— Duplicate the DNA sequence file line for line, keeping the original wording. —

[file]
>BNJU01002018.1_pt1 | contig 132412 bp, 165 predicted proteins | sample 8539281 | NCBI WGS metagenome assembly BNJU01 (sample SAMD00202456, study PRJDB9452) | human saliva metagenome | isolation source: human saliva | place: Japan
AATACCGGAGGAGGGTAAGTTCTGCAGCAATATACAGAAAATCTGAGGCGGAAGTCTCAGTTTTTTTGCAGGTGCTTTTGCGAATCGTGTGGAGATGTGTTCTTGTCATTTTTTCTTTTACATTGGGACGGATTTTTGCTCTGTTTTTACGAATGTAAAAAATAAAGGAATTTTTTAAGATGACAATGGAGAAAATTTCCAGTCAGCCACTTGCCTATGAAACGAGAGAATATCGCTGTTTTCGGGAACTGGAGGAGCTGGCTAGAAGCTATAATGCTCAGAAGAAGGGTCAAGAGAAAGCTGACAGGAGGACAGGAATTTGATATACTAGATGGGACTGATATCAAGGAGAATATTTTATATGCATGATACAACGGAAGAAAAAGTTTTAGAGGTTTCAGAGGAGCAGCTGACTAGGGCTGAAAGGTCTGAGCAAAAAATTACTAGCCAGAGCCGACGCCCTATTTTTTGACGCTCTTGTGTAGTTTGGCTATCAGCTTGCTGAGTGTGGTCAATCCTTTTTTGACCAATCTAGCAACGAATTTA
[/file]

>BNJU01002018.1_pt1 | contig 132412 bp, 165 predicted proteins | sample 8539281 | NCBI WGS metagenome assembly BNJU01 (sample SAMD00202456, study PRJDB9452) | human saliva metagenome | isolation source: human saliva | place: Japan
AATACCGGAGGAGGGTAAGTTCTGCAGCAATATACAGAAAATCTGAGGCGGAAGTCTCAGTTTTTTTGCAGGTGCTTTTGCGAATCGTGTGGAGATGTGTTCTTGTCATTTTTTCTTTTACATTGGGACGGATTTTTGCTCTGTTTTTACGAATGTAAAAAATAAAGGAATTTTTTAAGATGACAATGGAGAAAATTTCCAGTCAGCCACTTGCCTATGAAACGAGAGAATATCGCTGTTTTCGGGAACTGGAGGAGCTGGCTAGAAGCTATAATGCTCAGAAGAAGGGTCAAGAGAAAGCTGACAGGAGGACAGGAATTTGATATACTAGATGGGACTGATATCAAGGAGAATATTTTATATGCATGATACAACGGAAGAAAAAGTTTTAGAGGTTTCAGAGGAGCAGCTGACTAGGGCTGAAAGGTCTGAGCAAAAAATTACTAGCCAGAGCCGACGCCCTATTTTTTGACGCTCTTGTGTAGTTTGGCTATCAGCTTGCTGAGTGTGGTCAATCCTTTTTTGACCAATCTAGCAACGAATTTA